Speaking as someone who watches both subtitled and dubbed anime, what is it like to give an English voice to a Japanese character?

Well, if you get a movie or series that you can really really get into, its more like becoming a part of the movie than just translating it into English. And if you are really lucky, you get involved in an organization that really knows what they are doing, and it can really be a beautiful thing.

How do the difference in the languages affect the way lines are written and acted (in your case, and in general)? Do you have any particular insights or thoughts on the process of translating spoken Japanese into spoken English?

I hope that you get a chance to meet Shin, our script translator, because he could explain this so much better than I could. With the Japanese language being so much different than the English language, of course words have to be moved around to form a normal English sentence... some words have to be added. "Tree" in Japanese isn't necessarily "Tree" in English. Then there are the changes to make the lines fit the character's mouth movements, and then the jokes and puns and references that sometimes have to be almost totally rewritten to make sense to the American audience. The director makes a big deal out of paying close attention to the looks on the faces of the character in order to try and come as close as possible to the emotions in the lines to match these expressions.

In your experience, how much effort is made to literally translate Japanese dialogue in a dub? If you happen to know, what kind and for what reasons are changes made?

I don't think there is such thing as a literal translation between the two languages, I think that one of Scott's favorite "stock script" lines is "Don't go up there or you will become a history!"

Finally, do you have any personal thoughts or amusing stories about your dubbing experiences? About anime and the industry in general?

Well, there is definitely a lot more drama within the majors in the industry than I thought possible. And it seems like the hardest of the hardcore fans don't really want anyone else to like or even know about Japanese animation... its like they want to keep a secret club and not let anyone else in.

Anything else you'd like to add...

I really love anime! Some people love Star Wars, some people love Zelda and other video games, but anime is more constant. Star Wars will be gone one day... they can only make so many movies in a certain amount of time. The video games keep changing, and getting old, and new systems come out. But good anime is all around... dub or sub, and the only tough decisions to make are what movie to get, and whether to get it on VHS, DVD, or LD.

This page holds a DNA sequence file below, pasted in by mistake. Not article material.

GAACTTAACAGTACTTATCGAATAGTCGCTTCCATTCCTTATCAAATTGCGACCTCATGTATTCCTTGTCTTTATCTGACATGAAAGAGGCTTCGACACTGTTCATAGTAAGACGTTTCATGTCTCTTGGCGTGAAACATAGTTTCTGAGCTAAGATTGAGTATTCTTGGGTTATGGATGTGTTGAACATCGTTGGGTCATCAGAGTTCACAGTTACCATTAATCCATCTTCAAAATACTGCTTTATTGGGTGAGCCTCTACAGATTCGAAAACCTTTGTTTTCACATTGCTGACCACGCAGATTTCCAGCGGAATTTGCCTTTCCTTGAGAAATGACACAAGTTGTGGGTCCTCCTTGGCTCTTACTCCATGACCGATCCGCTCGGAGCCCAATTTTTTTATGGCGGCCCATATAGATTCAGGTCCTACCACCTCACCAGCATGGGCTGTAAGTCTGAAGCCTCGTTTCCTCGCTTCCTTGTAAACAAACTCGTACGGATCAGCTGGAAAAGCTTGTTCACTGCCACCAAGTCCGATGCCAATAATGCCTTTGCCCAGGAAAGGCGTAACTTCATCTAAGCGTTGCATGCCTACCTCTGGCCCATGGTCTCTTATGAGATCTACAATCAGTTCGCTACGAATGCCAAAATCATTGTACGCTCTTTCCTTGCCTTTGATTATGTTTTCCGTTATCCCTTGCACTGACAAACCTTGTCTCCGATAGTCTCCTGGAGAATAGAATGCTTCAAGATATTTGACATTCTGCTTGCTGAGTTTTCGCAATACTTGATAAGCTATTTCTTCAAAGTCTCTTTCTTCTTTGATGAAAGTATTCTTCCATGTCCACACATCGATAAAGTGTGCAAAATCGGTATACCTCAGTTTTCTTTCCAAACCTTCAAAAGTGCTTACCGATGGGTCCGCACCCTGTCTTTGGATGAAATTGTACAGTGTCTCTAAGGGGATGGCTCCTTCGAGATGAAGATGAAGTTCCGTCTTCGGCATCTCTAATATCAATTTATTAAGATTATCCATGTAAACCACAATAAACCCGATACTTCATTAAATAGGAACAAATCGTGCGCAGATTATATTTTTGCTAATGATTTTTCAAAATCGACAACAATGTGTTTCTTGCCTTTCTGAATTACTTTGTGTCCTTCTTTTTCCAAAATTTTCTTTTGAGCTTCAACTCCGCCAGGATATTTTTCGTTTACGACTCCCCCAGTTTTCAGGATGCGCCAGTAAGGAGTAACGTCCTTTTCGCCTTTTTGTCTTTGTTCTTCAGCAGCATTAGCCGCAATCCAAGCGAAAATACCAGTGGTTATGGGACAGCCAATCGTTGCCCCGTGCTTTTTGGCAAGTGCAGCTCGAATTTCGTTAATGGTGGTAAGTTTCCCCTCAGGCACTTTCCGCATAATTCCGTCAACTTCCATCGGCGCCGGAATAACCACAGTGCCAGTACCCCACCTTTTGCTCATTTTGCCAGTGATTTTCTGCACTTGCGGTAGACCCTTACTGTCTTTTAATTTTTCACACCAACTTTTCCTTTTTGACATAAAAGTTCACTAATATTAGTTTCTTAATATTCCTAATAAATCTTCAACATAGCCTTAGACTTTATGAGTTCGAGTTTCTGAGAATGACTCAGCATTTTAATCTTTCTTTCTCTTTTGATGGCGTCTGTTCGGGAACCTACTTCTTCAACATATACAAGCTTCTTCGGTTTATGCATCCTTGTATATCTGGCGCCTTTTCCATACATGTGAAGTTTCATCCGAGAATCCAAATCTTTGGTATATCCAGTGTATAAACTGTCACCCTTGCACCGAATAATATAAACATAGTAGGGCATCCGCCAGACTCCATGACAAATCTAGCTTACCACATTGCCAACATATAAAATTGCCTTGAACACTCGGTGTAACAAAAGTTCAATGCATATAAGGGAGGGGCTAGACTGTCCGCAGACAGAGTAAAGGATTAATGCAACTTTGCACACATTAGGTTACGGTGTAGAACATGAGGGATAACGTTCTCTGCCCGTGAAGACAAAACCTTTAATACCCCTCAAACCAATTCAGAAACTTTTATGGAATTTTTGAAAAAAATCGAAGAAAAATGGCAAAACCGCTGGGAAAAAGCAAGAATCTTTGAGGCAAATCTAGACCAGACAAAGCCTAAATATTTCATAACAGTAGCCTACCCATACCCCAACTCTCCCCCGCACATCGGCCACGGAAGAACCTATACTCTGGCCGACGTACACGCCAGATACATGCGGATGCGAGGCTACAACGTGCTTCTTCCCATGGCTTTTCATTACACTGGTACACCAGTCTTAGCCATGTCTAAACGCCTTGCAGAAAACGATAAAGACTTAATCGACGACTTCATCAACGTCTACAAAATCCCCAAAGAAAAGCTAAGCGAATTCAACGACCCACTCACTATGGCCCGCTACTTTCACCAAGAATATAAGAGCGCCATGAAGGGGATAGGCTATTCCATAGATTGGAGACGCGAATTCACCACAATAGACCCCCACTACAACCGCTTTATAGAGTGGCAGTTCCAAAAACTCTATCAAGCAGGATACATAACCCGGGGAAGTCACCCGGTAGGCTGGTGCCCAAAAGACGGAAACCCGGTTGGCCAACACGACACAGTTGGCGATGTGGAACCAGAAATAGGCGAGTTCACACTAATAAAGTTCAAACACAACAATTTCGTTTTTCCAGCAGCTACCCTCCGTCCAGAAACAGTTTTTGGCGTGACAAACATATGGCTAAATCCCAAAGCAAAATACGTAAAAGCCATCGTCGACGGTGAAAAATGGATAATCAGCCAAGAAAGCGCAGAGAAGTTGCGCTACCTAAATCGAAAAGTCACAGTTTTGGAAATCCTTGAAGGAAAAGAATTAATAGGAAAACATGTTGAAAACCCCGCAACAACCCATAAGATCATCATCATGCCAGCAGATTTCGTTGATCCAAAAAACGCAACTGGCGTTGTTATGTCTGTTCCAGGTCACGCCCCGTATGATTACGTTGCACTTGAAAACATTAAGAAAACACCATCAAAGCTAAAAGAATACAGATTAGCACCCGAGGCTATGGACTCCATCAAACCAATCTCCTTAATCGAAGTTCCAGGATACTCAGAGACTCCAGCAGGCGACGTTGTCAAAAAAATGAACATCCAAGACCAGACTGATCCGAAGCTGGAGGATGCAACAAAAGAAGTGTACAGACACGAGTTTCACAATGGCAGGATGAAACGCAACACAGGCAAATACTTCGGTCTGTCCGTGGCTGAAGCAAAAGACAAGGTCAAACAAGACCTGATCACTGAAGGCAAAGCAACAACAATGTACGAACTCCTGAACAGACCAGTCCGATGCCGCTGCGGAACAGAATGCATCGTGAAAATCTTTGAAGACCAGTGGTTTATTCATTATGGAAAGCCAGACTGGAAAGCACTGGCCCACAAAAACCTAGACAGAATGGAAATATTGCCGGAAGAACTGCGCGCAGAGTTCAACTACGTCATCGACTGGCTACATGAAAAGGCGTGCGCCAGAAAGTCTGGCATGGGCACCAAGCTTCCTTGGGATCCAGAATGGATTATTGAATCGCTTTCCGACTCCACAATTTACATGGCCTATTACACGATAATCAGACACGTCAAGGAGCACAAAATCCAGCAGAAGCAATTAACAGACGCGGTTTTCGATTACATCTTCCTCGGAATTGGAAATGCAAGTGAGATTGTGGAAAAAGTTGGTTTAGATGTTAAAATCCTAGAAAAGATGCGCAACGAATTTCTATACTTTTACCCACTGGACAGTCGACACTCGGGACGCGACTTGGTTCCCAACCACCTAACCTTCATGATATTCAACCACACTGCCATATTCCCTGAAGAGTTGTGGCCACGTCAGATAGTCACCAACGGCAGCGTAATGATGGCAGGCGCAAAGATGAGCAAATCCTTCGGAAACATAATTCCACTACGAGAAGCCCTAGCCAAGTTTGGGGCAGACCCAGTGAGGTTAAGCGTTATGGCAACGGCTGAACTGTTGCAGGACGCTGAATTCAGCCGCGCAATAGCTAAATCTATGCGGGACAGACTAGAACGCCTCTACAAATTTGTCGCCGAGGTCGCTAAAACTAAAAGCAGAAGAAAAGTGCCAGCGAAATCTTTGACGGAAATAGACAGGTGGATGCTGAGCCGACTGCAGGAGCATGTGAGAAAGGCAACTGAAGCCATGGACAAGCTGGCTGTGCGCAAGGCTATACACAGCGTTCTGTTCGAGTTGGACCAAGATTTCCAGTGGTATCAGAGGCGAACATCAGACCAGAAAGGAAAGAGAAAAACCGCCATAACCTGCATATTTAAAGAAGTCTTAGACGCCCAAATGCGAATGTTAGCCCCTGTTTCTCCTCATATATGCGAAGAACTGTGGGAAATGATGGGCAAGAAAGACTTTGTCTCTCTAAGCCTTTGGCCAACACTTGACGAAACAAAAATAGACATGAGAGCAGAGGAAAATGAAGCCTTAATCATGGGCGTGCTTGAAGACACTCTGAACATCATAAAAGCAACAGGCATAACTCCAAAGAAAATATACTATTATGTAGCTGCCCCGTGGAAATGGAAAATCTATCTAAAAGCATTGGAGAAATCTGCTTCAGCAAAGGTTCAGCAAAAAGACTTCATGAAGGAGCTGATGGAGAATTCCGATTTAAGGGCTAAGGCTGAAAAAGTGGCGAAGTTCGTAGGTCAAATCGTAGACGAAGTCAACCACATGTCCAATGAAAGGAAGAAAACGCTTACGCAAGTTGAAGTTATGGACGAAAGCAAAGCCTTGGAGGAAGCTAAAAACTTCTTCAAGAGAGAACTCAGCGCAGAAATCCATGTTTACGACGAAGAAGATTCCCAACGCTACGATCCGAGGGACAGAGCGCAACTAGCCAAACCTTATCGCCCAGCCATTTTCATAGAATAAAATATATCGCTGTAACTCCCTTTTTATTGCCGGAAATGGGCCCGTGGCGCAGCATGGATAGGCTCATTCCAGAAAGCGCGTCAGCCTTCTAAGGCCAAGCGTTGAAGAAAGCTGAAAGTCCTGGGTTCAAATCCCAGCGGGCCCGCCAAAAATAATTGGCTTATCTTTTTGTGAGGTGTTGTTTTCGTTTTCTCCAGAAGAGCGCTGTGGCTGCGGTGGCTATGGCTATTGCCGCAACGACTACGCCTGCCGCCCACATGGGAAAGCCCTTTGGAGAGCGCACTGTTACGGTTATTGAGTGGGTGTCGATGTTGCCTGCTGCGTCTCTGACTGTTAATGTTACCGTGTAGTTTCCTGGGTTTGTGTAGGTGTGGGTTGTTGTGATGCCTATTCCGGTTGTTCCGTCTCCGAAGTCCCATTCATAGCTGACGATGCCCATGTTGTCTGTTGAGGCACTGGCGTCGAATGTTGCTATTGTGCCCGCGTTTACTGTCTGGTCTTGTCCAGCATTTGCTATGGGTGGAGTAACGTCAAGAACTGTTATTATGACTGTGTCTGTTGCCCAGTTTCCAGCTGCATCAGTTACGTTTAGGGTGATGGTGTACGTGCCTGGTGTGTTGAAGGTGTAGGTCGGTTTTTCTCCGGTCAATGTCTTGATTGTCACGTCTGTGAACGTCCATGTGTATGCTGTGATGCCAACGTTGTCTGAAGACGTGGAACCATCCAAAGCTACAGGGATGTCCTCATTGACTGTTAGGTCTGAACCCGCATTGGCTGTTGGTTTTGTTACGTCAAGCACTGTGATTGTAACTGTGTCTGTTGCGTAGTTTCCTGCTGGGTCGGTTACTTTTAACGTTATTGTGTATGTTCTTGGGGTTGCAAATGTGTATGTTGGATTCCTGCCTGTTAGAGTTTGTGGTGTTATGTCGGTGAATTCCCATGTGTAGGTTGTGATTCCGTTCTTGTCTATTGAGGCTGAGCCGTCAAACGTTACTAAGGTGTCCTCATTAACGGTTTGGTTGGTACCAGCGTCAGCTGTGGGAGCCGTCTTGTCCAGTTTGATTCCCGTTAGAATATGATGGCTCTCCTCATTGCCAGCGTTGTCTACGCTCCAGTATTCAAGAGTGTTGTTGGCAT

Background Information

My name is Brian, and I have lived in North Carolina all my life. More than anything in the world, I love Japanese Animation. I was first exposed to anime when I was around 5 years old. Showtime used to show a couple of the classic '70s movies. The movie I remember seeing first was, Spacekateers... "Be it ever so humble, there's no place like space." How did I know it was Japanese? Possibly the credits, but ever since watching that movie, I could always pick out Japanese Animation. I watched all the classics... Voltron, Tranzor Z, G Force (or Battle of the Planets, Gatchaman, whatever), Speed Racer, but the one series that really got me interested in anime, was the series that did it for a lot of fans... Robotech. Ahhh... I remember getting up at 7am every day just to watch it... even during the summer! It would have been the perfect series if it wasn't for that Southern Cross garbage (this was my chance to sleep in). I had all the toys, manga, art books, anything I could find that had to do with Robotech. But it wasn't until I was 19 that I decided to try and find these classics on video tape. The only video retailer in town was at the mall... it was just like a Suncoast, only not as widely known. To my surprise I found the anime section. It had a few volumes of Robotech, Speed Racer, and Starblazers. I didn't care about the limited selection, I just wanted to buy Robotech, even though it was $15 a tape for 2 episodes. I came into this mall store every other day or so to buy a volume, until I got to volume 7, which was missing! By this time I had become friendly with the manager and assistant manager of the store, and they allowed me to rush order any volume I needed for nothing up front and no service charge. But the idea of going a couple of days without something to watch made me uneasy. I came all the way to the mall with cash in hand... I didn't want to leave with nothing. Fortunately for me, the assistant manager informed me that the store had bought a new short series from Pioneer called Tenchi Muyo Ryo-Oki. It looked kinda weird, but I figured I would give my brain a rest from Robotech and try something new. Within the next couple of weeks, I had all 36 episodes of the Macross saga, and Tenchi 1-6. By this time, I had spent quite a wad of cash, but I couldn't help it. Anything that I could get the store to order, I would purchase. Finally, I got tired of ordering tapes all the time, and gave the manager a list of titles to carry from a catalogue I had received in the mail. Next thing you know, the little mall video store had a full section of anime.